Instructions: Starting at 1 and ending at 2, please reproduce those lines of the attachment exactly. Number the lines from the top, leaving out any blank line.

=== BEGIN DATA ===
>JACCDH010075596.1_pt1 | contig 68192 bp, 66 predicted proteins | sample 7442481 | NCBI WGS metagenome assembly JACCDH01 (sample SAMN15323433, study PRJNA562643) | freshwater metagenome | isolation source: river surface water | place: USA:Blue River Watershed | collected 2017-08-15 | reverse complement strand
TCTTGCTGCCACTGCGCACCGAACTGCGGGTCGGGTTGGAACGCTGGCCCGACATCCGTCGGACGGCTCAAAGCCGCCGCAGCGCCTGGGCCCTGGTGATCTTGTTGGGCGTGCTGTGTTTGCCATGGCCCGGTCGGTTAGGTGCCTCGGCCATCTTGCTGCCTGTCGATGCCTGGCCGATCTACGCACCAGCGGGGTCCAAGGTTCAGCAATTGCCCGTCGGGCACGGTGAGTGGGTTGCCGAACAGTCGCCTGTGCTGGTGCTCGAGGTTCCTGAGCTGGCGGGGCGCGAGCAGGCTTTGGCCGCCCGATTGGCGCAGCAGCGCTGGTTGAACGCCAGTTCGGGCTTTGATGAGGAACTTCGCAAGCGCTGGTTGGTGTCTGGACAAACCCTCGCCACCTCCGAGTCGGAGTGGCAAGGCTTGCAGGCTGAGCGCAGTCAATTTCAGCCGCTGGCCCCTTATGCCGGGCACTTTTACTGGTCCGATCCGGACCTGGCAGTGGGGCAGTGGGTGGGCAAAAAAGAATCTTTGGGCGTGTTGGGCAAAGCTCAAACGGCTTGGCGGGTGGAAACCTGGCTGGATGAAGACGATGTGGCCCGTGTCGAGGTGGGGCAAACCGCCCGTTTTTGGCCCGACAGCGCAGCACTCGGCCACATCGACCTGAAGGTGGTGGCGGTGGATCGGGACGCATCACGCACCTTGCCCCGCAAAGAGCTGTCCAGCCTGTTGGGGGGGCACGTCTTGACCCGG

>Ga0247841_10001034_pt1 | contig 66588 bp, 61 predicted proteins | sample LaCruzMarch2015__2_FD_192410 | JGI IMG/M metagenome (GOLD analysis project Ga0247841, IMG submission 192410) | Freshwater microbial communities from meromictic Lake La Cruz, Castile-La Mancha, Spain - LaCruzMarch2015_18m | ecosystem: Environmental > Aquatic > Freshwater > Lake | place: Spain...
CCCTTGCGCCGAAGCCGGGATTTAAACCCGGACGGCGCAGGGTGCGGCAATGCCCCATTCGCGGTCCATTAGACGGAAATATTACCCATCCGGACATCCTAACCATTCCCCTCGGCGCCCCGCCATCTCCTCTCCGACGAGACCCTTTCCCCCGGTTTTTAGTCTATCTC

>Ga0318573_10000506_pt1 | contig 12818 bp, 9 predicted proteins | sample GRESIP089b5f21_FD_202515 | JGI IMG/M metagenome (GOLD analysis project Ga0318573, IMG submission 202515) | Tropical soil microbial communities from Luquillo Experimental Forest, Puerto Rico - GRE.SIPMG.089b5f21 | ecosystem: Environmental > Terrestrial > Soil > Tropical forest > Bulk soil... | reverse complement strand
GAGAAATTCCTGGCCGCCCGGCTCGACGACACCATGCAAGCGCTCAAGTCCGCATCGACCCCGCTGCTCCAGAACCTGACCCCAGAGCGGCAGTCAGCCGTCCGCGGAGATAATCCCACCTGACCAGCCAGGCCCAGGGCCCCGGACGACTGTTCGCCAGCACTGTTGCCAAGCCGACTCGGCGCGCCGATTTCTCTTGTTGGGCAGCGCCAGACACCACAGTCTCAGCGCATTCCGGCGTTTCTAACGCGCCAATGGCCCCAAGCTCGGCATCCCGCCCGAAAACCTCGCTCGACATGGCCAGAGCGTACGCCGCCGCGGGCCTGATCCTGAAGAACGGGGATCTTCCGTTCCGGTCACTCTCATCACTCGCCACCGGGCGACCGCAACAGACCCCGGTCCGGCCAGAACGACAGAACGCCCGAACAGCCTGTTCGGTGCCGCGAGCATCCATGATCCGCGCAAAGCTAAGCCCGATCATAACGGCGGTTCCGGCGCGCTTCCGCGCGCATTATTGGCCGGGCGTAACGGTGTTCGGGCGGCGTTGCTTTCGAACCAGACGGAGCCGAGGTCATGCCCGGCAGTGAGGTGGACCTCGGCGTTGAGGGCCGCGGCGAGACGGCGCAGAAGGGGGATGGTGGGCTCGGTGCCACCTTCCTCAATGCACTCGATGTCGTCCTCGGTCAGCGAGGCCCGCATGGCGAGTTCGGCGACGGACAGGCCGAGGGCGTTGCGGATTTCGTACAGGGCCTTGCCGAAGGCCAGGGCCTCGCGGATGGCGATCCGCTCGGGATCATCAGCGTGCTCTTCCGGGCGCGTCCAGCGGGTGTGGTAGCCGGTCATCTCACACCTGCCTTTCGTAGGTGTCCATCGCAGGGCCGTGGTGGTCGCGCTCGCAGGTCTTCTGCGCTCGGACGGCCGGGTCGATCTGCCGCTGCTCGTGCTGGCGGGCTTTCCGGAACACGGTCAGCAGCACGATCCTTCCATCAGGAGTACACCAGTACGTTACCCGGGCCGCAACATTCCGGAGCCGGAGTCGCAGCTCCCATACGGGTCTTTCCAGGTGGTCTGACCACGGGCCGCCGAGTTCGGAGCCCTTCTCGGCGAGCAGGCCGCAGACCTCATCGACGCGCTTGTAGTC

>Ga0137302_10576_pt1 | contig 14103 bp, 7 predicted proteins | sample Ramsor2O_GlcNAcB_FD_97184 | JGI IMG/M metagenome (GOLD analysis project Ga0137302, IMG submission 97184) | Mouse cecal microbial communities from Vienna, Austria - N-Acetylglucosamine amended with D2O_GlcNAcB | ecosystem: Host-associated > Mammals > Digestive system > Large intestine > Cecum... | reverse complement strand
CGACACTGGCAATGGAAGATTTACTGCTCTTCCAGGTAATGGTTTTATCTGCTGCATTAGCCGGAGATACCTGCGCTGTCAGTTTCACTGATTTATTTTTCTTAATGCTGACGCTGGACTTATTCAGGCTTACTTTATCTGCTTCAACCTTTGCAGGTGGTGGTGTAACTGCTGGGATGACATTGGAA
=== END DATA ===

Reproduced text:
>JACCDH010075596.1_pt1 | contig 68192 bp, 66 predicted proteins | sample 7442481 | NCBI WGS metagenome assembly JACCDH01 (sample SAMN15323433, study PRJNA562643) | freshwater metagenome | isolation source: river surface water | place: USA:Blue River Watershed | collected 2017-08-15 | reverse complement strand
TCTTGCTGCCACTGCGCACCGAACTGCGGGTCGGGTTGGAACGCTGGCCCGACATCCGTCGGACGGCTCAAAGCCGCCGCAGCGCCTGGGCCCTGGTGATCTTGTTGGGCGTGCTGTGTTTGCCATGGCCCGGTCGGTTAGGTGCCTCGGCCATCTTGCTGCCTGTCGATGCCTGGCCGATCTACGCACCAGCGGGGTCCAAGGTTCAGCAATTGCCCGTCGGGCACGGTGAGTGGGTTGCCGAACAGTCGCCTGTGCTGGTGCTCGAGGTTCCTGAGCTGGCGGGGCGCGAGCAGGCTTTGGCCGCCCGATTGGCGCAGCAGCGCTGGTTGAACGCCAGTTCGGGCTTTGATGAGGAACTTCGCAAGCGCTGGTTGGTGTCTGGACAAACCCTCGCCACCTCCGAGTCGGAGTGGCAAGGCTTGCAGGCTGAGCGCAGTCAATTTCAGCCGCTGGCCCCTTATGCCGGGCACTTTTACTGGTCCGATCCGGACCTGGCAGTGGGGCAGTGGGTGGGCAAAAAAGAATCTTTGGGCGTGTTGGGCAAAGCTCAAACGGCTTGGCGGGTGGAAACCTGGCTGGATGAAGACGATGTGGCCCGTGTCGAGGTGGGGCAAACCGCCCGTTTTTGGCCCGACAGCGCAGCACTCGGCCACATCGACCTGAAGGTGGTGGCGGTGGATCGGGACGCATCACGCACCTTGCCCCGCAAAGAGCTGTCCAGCCTGTTGGGGGGGCACGTCTTGACCCGG